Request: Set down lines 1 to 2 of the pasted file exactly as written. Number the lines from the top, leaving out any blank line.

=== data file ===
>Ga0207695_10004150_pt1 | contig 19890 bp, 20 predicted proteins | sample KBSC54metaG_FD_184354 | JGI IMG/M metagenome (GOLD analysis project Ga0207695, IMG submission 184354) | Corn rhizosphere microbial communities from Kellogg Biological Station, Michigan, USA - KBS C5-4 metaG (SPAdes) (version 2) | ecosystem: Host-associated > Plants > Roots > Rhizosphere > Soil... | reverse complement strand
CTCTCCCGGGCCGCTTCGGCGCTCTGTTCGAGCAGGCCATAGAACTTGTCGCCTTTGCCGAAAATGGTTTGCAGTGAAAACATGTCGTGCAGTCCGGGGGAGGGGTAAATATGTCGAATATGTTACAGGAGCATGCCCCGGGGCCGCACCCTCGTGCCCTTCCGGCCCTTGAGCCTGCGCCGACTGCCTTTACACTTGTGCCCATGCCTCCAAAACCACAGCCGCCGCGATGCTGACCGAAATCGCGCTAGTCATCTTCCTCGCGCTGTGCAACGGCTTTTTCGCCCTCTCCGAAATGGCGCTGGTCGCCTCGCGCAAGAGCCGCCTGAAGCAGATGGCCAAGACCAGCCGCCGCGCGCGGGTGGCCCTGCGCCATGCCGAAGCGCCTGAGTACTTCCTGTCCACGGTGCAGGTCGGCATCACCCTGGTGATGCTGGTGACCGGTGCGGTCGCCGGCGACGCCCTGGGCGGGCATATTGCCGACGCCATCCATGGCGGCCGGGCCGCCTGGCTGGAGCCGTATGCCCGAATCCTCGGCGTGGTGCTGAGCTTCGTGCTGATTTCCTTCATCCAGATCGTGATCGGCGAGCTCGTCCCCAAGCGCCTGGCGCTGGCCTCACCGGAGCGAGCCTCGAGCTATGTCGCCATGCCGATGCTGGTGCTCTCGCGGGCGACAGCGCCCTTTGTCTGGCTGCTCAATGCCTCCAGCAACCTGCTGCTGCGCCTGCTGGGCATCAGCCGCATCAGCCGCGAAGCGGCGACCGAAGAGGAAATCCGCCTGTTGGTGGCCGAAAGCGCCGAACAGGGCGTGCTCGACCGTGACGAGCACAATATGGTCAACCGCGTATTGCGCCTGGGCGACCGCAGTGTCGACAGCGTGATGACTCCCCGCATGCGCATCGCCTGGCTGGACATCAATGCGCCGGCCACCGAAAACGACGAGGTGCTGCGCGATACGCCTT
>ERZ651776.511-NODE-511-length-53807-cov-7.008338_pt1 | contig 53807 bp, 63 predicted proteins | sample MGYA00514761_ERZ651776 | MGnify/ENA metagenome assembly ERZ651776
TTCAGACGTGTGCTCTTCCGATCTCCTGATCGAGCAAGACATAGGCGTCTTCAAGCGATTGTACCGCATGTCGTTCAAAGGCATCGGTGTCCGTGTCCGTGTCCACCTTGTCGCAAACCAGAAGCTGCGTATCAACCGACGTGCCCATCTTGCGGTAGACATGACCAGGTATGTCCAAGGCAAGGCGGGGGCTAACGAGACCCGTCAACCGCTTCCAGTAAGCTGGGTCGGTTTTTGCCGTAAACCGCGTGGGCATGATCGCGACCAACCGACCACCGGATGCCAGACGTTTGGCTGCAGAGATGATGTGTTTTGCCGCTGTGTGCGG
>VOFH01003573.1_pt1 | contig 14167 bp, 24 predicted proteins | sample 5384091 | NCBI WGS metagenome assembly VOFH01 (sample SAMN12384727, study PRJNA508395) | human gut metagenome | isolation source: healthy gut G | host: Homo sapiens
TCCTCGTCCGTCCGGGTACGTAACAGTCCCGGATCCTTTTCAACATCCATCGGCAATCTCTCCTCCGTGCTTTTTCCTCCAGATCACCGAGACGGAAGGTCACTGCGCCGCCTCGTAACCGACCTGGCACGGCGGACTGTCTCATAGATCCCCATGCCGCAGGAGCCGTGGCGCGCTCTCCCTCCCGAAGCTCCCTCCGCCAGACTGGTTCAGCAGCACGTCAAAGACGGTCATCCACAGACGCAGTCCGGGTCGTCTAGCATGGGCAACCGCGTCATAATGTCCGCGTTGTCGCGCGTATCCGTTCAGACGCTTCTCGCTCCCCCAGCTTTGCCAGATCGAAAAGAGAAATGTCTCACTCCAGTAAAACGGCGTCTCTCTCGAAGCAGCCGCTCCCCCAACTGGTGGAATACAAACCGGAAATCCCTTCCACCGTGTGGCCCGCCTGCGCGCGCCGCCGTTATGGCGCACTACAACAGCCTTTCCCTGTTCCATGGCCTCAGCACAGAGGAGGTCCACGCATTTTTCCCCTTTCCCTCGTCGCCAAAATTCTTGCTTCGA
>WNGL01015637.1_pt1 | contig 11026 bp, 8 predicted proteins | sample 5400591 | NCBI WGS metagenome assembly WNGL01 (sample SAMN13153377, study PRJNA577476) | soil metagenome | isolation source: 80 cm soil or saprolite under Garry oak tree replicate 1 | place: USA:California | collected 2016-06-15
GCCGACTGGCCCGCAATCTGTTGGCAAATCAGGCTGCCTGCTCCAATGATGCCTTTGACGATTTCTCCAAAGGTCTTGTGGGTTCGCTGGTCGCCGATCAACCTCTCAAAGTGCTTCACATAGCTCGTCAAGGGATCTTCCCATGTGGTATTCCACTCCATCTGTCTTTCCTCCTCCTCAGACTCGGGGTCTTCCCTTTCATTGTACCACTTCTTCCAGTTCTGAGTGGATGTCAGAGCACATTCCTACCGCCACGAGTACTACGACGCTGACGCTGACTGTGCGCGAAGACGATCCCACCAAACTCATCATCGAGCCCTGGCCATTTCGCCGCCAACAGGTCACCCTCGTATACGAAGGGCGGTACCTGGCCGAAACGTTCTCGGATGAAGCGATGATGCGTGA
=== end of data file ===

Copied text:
>Ga0207695_10004150_pt1 | contig 19890 bp, 20 predicted proteins | sample KBSC54metaG_FD_184354 | JGI IMG/M metagenome (GOLD analysis project Ga0207695, IMG submission 184354) | Corn rhizosphere microbial communities from Kellogg Biological Station, Michigan, USA - KBS C5-4 metaG (SPAdes) (version 2) | ecosystem: Host-associated > Plants > Roots > Rhizosphere > Soil... | reverse complement strand
CTCTCCCGGGCCGCTTCGGCGCTCTGTTCGAGCAGGCCATAGAACTTGTCGCCTTTGCCGAAAATGGTTTGCAGTGAAAACATGTCGTGCAGTCCGGGGGAGGGGTAAATATGTCGAATATGTTACAGGAGCATGCCCCGGGGCCGCACCCTCGTGCCCTTCCGGCCCTTGAGCCTGCGCCGACTGCCTTTACACTTGTGCCCATGCCTCCAAAACCACAGCCGCCGCGATGCTGACCGAAATCGCGCTAGTCATCTTCCTCGCGCTGTGCAACGGCTTTTTCGCCCTCTCCGAAATGGCGCTGGTCGCCTCGCGCAAGAGCCGCCTGAAGCAGATGGCCAAGACCAGCCGCCGCGCGCGGGTGGCCCTGCGCCATGCCGAAGCGCCTGAGTACTTCCTGTCCACGGTGCAGGTCGGCATCACCCTGGTGATGCTGGTGACCGGTGCGGTCGCCGGCGACGCCCTGGGCGGGCATATTGCCGACGCCATCCATGGCGGCCGGGCCGCCTGGCTGGAGCCGTATGCCCGAATCCTCGGCGTGGTGCTGAGCTTCGTGCTGATTTCCTTCATCCAGATCGTGATCGGCGAGCTCGTCCCCAAGCGCCTGGCGCTGGCCTCACCGGAGCGAGCCTCGAGCTATGTCGCCATGCCGATGCTGGTGCTCTCGCGGGCGACAGCGCCCTTTGTCTGGCTGCTCAATGCCTCCAGCAACCTGCTGCTGCGCCTGCTGGGCATCAGCCGCATCAGCCGCGAAGCGGCGACCGAAGAGGAAATCCGCCTGTTGGTGGCCGAAAGCGCCGAACAGGGCGTGCTCGACCGTGACGAGCACAATATGGTCAACCGCGTATTGCGCCTGGGCGACCGCAGTGTCGACAGCGTGATGACTCCCCGCATGCGCATCGCCTGGCTGGACATCAATGCGCCGGCCACCGAAAACGACGAGGTGCTGCGCGATACGCCTT